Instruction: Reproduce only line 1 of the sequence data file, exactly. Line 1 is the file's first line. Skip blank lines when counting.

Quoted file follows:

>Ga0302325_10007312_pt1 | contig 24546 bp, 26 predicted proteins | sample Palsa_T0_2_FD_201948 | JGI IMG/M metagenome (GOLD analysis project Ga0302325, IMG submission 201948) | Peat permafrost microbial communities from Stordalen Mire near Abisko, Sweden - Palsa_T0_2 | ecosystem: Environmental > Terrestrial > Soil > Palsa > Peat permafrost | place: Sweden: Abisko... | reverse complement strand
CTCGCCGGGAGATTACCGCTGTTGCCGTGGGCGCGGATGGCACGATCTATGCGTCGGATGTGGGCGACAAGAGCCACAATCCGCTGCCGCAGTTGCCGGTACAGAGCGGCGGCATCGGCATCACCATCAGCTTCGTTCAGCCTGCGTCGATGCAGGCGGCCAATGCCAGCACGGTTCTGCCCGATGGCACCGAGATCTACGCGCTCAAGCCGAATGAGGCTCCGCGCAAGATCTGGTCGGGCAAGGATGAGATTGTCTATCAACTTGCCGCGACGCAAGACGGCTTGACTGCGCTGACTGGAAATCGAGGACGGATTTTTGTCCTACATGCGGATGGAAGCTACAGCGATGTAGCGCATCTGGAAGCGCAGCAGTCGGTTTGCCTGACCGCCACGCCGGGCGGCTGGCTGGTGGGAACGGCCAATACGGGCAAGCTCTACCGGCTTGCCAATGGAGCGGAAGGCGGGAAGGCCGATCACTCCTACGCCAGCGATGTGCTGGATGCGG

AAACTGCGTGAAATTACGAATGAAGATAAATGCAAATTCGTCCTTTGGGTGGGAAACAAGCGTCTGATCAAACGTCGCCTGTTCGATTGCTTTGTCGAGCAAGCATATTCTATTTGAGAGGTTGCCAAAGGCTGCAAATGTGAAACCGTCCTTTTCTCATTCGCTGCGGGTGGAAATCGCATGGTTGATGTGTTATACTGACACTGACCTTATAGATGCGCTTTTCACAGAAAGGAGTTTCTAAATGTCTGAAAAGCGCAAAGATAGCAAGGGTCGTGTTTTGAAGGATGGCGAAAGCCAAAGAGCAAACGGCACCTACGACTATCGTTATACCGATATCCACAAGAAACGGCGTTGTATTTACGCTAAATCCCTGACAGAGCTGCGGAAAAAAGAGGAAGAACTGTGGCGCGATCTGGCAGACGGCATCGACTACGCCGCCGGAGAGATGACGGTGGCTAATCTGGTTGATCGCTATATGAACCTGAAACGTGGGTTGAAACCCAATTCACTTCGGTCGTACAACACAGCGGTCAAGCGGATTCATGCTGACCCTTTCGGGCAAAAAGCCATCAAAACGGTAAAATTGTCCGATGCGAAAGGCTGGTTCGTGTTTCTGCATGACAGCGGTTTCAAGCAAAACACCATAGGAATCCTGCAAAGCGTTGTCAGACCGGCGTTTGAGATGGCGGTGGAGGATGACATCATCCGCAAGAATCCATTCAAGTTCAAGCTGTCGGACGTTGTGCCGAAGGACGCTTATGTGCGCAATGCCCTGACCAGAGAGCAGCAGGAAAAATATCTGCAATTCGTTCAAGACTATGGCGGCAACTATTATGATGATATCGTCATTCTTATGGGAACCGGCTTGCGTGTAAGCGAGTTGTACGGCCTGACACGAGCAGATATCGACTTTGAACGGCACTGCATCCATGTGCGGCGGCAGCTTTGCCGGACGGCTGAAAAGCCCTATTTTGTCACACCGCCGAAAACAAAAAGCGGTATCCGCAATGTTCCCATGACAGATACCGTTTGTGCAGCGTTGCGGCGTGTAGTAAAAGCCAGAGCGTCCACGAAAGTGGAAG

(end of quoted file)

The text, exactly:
>Ga0302325_10007312_pt1 | contig 24546 bp, 26 predicted proteins | sample Palsa_T0_2_FD_201948 | JGI IMG/M metagenome (GOLD analysis project Ga0302325, IMG submission 201948) | Peat permafrost microbial communities from Stordalen Mire near Abisko, Sweden - Palsa_T0_2 | ecosystem: Environmental > Terrestrial > Soil > Palsa > Peat permafrost | place: Sweden: Abisko... | reverse complement strand